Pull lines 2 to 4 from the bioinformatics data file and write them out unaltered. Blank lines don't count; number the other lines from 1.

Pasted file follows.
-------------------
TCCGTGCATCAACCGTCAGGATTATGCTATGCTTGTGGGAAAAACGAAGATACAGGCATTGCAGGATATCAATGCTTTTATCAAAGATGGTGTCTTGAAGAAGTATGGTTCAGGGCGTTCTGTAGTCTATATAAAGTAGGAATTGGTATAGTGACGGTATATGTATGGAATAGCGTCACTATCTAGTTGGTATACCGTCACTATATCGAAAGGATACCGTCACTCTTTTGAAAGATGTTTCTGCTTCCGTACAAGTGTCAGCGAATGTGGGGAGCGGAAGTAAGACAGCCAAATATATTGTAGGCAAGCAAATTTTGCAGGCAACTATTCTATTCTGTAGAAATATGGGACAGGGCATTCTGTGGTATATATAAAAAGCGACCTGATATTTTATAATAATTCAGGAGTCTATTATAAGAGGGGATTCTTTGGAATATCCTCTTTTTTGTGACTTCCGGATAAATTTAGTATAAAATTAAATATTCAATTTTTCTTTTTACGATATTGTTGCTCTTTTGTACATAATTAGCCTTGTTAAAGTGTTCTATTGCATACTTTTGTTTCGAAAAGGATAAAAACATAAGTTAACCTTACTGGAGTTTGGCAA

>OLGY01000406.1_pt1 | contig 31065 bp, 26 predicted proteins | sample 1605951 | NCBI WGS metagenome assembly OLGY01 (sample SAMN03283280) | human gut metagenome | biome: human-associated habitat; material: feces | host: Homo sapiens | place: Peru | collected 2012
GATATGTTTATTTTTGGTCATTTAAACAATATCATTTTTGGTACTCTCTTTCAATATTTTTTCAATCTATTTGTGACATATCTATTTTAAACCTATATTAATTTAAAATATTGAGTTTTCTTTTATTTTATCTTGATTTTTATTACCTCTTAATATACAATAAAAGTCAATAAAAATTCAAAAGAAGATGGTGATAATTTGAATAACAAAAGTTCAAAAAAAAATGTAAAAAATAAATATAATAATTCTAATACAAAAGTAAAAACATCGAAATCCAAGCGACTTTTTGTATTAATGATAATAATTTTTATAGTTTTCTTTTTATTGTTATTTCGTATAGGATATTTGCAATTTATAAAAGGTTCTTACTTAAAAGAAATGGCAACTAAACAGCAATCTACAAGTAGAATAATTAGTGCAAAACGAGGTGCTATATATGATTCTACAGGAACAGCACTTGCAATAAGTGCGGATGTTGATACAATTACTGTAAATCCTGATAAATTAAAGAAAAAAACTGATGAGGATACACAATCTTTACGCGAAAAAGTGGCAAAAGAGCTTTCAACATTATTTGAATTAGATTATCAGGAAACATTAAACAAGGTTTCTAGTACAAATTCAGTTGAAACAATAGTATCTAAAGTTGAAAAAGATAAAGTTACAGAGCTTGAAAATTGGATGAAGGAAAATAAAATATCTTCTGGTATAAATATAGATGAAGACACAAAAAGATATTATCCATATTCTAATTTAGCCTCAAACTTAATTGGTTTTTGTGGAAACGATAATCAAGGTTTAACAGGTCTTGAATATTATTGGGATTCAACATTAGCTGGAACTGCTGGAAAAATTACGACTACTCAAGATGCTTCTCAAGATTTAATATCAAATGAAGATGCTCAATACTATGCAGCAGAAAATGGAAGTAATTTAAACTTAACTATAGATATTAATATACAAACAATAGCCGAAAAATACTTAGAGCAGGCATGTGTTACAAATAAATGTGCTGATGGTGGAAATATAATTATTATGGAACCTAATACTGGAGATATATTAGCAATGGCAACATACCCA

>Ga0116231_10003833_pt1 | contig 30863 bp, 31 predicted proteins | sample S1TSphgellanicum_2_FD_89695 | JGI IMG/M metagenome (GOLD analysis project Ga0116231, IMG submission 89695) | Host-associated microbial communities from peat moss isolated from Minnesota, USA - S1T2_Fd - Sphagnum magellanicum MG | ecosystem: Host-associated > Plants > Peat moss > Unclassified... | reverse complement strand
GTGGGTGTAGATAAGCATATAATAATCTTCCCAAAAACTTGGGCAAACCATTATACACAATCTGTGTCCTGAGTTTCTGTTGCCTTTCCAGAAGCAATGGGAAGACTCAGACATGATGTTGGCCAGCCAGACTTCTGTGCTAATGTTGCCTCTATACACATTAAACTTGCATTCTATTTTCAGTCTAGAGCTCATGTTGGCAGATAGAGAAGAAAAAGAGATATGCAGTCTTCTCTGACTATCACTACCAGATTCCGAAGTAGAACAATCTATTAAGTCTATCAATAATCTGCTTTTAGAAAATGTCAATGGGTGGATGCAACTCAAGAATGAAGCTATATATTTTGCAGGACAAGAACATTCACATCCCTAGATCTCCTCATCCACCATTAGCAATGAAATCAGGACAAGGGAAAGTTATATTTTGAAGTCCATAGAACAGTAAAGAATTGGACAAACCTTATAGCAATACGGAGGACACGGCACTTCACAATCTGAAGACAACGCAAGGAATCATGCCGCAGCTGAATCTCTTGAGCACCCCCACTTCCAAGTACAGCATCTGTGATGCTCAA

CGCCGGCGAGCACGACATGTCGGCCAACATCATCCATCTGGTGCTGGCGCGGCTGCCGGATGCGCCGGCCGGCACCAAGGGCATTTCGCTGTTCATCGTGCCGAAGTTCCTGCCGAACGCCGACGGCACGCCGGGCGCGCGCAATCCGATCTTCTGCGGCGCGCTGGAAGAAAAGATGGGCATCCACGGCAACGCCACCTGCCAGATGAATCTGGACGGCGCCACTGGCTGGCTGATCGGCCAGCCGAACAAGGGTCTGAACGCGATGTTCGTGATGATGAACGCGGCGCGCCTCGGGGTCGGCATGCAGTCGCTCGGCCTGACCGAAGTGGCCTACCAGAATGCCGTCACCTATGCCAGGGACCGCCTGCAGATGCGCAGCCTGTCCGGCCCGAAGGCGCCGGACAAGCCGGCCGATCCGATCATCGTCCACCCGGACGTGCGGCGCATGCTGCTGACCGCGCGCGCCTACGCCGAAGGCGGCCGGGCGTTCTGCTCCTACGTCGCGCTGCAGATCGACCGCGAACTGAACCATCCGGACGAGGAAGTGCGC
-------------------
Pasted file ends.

>OLGY01000406.1_pt1 | contig 31065 bp, 26 predicted proteins | sample 1605951 | NCBI WGS metagenome assembly OLGY01 (sample SAMN03283280) | human gut metagenome | biome: human-associated habitat; material: feces | host: Homo sapiens | place: Peru | collected 2012
GATATGTTTATTTTTGGTCATTTAAACAATATCATTTTTGGTACTCTCTTTCAATATTTTTTCAATCTATTTGTGACATATCTATTTTAAACCTATATTAATTTAAAATATTGAGTTTTCTTTTATTTTATCTTGATTTTTATTACCTCTTAATATACAATAAAAGTCAATAAAAATTCAAAAGAAGATGGTGATAATTTGAATAACAAAAGTTCAAAAAAAAATGTAAAAAATAAATATAATAATTCTAATACAAAAGTAAAAACATCGAAATCCAAGCGACTTTTTGTATTAATGATAATAATTTTTATAGTTTTCTTTTTATTGTTATTTCGTATAGGATATTTGCAATTTATAAAAGGTTCTTACTTAAAAGAAATGGCAACTAAACAGCAATCTACAAGTAGAATAATTAGTGCAAAACGAGGTGCTATATATGATTCTACAGGAACAGCACTTGCAATAAGTGCGGATGTTGATACAATTACTGTAAATCCTGATAAATTAAAGAAAAAAACTGATGAGGATACACAATCTTTACGCGAAAAAGTGGCAAAAGAGCTTTCAACATTATTTGAATTAGATTATCAGGAAACATTAAACAAGGTTTCTAGTACAAATTCAGTTGAAACAATAGTATCTAAAGTTGAAAAAGATAAAGTTACAGAGCTTGAAAATTGGATGAAGGAAAATAAAATATCTTCTGGTATAAATATAGATGAAGACACAAAAAGATATTATCCATATTCTAATTTAGCCTCAAACTTAATTGGTTTTTGTGGAAACGATAATCAAGGTTTAACAGGTCTTGAATATTATTGGGATTCAACATTAGCTGGAACTGCTGGAAAAATTACGACTACTCAAGATGCTTCTCAAGATTTAATATCAAATGAAGATGCTCAATACTATGCAGCAGAAAATGGAAGTAATTTAAACTTAACTATAGATATTAATATACAAACAATAGCCGAAAAATACTTAGAGCAGGCATGTGTTACAAATAAATGTGCTGATGGTGGAAATATAATTATTATGGAACCTAATACTGGAGATATATTAGCAATGGCAACATACCCA

>Ga0116231_10003833_pt1 | contig 30863 bp, 31 predicted proteins | sample S1TSphgellanicum_2_FD_89695 | JGI IMG/M metagenome (GOLD analysis project Ga0116231, IMG submission 89695) | Host-associated microbial communities from peat moss isolated from Minnesota, USA - S1T2_Fd - Sphagnum magellanicum MG | ecosystem: Host-associated > Plants > Peat moss > Unclassified... | reverse complement strand